- a cotton-filling pile fabric with lengthwise cords or ridges.
- corduroys, trousers made of this fabric.
- of, relating to, or resembling corduroy.
- constructed of logs laid together transversely, as a road across swampy ground.
verb (used with object)
- to form (a road or the like) by laying logs transversely.
- to make a corduroy road across or along.
- trousers or breeches of corduroy
- a heavy cotton pile fabric with lengthways ribs
- (as modifier)a corduroy coat
1780, probably from duroy, name of a coarse fabric made in England, of unknown origin. Folk etymology is from *corde du roi “the king’s cord,” but this is not attested in French, where the term for the cloth was velours à côtes. Applied in U.S. to a road of logs across swampy ground (1780s) on similarity of appearance.+ obsolete 17c.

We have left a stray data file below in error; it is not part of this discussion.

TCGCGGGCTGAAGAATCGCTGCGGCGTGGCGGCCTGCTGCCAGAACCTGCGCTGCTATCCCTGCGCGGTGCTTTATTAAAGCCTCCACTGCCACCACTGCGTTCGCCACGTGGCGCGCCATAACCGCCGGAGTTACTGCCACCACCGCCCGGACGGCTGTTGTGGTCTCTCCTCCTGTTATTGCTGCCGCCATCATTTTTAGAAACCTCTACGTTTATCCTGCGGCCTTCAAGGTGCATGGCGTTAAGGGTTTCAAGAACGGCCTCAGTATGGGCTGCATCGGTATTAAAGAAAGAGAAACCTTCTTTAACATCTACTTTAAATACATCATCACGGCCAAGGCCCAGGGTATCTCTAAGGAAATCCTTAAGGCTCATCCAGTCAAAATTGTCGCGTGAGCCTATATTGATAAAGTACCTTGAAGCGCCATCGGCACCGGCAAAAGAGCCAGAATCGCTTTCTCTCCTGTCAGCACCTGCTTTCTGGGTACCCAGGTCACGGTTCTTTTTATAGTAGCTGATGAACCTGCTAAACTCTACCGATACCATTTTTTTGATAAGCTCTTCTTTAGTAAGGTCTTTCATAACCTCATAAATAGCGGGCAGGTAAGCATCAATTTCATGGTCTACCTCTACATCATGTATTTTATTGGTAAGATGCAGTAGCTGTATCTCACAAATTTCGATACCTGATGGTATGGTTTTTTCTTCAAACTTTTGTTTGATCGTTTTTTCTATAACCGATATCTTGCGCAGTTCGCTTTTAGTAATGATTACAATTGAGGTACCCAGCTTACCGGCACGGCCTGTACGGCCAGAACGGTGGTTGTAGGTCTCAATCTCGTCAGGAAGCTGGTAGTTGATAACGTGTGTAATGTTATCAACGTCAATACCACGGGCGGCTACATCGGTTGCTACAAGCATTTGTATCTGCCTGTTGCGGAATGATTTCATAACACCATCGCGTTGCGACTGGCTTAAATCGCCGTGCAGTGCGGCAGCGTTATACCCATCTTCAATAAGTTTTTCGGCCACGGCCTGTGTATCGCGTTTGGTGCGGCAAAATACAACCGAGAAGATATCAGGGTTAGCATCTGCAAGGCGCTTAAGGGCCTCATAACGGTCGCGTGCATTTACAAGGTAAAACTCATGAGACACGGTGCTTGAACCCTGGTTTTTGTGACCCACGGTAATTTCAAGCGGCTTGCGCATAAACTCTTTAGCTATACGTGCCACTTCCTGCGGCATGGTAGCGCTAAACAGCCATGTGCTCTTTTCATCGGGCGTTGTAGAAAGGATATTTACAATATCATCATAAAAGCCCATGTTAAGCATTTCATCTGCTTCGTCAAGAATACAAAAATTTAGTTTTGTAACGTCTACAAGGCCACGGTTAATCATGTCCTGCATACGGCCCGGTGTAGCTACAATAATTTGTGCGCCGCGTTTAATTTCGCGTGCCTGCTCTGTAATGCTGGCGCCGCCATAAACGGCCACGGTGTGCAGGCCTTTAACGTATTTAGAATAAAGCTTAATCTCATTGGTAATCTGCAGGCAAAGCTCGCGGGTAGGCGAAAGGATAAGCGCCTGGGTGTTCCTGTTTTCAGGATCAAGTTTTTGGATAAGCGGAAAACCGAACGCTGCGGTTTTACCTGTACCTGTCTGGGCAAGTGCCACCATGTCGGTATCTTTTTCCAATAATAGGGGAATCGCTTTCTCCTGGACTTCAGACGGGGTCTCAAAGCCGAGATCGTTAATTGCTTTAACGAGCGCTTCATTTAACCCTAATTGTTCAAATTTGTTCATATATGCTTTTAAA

CORDUROY ROAD. A road or causeway constructed with logs laid together over swamps or marshy places. When properly finished earth is thrown between them by which the road is made smooth; but in newly settled parts of the United States they are often left uncovered, and hence are extremely rough and bad to pass over with a carriage. Sometimes they extend many miles. They derive their name from their resemblance to a species of ribbed velvet, called corduroy. [Bartlett]